To have kittens
This is used to show extreme fear and stress.
“I was so scared – I nearly had kittens.”
The exact origin of this expression is uncertain but appears to be associated with witchcraft during medieval times. Pregnancy pains were caused by cats growing in the womb and the witches would sell potions to help fight the moggies. Seems that people making money from other people’s ignorance is nothing new …
Let the cat out of the bag
To reveal a secret, often with unpleasant consequences. We don’t know why the cat was in the bag, but it probably wasn’t there of its own free will.
“The cat’s out of the bag now, so there’s no sense in trying to cover it up any more.”
Curiosity killed the cat
This is a strange expression. Which cat, and why curiosity killed it, is unknown. Basically, it’s a nice way of telling someone to keep their nose out of things that don’t concern them.
Question: “So, where were you last night?”
Answer: “Curiosity killed the cat …”
Grinning like a cheshire cat
The cheshire cat in question here is the cat in Lewis Carol’s ‘Alice in Wonderland‘, which had a huge grin. The cat gradually got smaller and smaller, until only the grin remained.
This is usually meant to indicate that a person has a large, somewhat foolish, smile on his face.
Like a cat on a hot tin roof
Someone who is so anxious that they can’t keep still is described as being ‘like a cat on a hot tin roof’. If you imagine how a cat would move if it was on a hot tin roof, you will see that the expression is quite apt.
“Her exam results should arrive today – she’s like a cat on a hot tin roof.”
It was also the inspiration for the famous play by Tennessee Williams.
This refers to people who are easily frightened. Usually used by children to taunt others into doing something they don’t want to do.
“You don’t want to come into the graveyard with us? You’re just a scaredy cat!”
This goes back to the days when jazz was popular and was used to describe somebody (almost always a male) who had style and was cool.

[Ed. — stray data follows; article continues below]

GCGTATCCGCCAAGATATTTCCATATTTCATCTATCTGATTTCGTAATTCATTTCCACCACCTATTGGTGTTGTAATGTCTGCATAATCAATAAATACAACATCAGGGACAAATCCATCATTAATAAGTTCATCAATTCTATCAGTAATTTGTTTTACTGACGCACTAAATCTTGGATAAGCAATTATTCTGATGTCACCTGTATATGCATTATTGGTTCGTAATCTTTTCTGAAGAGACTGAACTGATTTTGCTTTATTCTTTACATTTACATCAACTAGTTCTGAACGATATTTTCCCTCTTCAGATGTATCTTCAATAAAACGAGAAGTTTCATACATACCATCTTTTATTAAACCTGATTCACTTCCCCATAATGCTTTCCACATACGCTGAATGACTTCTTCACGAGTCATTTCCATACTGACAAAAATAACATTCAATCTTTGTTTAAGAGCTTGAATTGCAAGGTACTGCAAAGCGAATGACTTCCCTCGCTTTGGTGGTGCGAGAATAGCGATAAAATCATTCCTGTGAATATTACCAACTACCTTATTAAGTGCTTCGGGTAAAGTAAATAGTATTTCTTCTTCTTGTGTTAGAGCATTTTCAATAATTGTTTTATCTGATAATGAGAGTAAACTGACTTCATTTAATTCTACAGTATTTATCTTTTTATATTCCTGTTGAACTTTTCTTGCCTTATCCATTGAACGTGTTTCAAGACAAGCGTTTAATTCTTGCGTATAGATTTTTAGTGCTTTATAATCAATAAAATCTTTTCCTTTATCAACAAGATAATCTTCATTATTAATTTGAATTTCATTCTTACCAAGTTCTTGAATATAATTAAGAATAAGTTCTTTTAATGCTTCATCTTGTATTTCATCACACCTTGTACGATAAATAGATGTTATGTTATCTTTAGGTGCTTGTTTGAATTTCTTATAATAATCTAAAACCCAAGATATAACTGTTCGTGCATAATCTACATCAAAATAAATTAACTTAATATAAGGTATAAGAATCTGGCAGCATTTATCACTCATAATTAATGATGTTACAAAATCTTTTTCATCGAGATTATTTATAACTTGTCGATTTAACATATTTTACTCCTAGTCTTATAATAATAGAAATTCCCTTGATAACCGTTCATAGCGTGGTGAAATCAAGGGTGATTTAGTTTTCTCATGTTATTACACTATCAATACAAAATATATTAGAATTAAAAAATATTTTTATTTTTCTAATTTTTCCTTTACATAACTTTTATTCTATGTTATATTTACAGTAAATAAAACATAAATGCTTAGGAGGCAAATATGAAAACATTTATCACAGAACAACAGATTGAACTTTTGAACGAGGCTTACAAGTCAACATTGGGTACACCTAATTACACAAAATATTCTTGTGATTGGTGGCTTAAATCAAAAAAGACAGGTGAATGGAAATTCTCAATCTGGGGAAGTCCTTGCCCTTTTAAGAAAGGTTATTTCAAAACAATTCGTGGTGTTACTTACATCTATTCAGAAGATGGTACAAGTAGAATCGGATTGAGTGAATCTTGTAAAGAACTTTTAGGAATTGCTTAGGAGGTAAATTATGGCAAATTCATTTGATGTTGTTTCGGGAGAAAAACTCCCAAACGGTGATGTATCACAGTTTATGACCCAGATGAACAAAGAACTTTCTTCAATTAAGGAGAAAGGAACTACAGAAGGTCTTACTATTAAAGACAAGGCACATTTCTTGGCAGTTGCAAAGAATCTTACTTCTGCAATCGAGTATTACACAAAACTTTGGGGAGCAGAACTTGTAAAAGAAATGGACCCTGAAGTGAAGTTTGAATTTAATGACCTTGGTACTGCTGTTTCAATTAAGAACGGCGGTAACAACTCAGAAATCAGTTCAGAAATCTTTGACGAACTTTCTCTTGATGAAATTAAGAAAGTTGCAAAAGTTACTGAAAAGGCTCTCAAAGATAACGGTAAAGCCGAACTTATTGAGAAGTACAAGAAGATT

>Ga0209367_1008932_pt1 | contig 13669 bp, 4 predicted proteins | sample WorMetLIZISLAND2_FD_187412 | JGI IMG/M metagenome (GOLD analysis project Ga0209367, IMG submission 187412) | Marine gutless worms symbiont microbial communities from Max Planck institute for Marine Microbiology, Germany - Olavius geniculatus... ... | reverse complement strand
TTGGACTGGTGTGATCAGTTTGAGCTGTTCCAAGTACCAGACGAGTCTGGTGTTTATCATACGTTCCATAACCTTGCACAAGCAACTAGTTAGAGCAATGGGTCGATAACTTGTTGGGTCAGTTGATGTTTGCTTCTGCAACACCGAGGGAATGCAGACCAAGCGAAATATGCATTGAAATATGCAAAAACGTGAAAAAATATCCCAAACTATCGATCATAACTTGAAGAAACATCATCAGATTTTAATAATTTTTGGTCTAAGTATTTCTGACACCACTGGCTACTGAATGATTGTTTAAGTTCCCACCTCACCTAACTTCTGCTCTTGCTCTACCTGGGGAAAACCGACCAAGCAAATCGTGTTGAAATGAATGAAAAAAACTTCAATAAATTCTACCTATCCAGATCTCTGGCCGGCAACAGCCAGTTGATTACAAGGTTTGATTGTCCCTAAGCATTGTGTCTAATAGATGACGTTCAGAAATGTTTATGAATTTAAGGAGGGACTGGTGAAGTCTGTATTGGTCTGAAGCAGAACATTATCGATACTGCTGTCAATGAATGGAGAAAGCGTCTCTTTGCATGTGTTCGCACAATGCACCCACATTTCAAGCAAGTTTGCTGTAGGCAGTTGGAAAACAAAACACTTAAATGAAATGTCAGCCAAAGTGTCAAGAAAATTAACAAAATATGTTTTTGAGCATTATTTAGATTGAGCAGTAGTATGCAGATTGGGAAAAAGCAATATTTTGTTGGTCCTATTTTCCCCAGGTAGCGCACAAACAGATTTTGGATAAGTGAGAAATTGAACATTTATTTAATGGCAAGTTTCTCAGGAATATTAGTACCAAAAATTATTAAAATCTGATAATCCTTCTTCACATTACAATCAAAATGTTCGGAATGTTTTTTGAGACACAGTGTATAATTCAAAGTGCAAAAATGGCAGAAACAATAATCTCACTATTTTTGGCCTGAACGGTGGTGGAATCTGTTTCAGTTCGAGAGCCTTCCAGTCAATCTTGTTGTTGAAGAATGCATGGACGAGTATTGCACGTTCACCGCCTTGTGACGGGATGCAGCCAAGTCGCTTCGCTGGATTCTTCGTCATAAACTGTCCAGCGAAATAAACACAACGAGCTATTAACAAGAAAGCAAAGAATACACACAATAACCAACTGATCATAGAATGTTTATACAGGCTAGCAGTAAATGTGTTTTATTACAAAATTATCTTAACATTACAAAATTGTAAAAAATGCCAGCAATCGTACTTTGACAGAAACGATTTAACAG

A wealthy and successful person. Not necessarily a compliment.
Can also be used as an adjective. “I’m saving up for a fat-cat car”
This refers to a short sleep.
“My shift starts in an hour – I’ll try and squeeze in a cat nap before I start.”
Another expression usually used by children to deride each other for doing the same as someone else.
“You bought the same trainers as me – you copy cat.”
Also used by news reporters and police to describe a criminal who is copying the methods of another criminal.
“We’re looking for a copy-cat killer.”
A cat in hell’s chance
A way of saying that the chances of something happening are virtually zero.
“I really messed up that interview – I’ve got a cat in hell’s chance of getting that job now.”
A more animal-friendly version is ‘a snowball in hell’s chance’.
Like a scalded cat
Very quickly. We know how cats don’t like water and they like very hot water even less.
“I disturbed the burglar and he took off like a scalded cat.”
A cat’s cradle is the children’s game, in which intricate shapes are made by moving string between fingers. As shown in the diagram.
Due to the often complex nature of the patterns and moves needed to make the patterns, this expression is often used to describe something that’s overly complicated.
“The new rules about booking holiday are a cat’s cradle of unnecssary bureaucracy.”
Cat Idioms Summary
As you can see, there is a wide variety of cat idioms and expressions, even if the actual meaning doesn’t directly refer to cats.
Did I miss any of your favourite cat idioms? Please use the comments to tell me.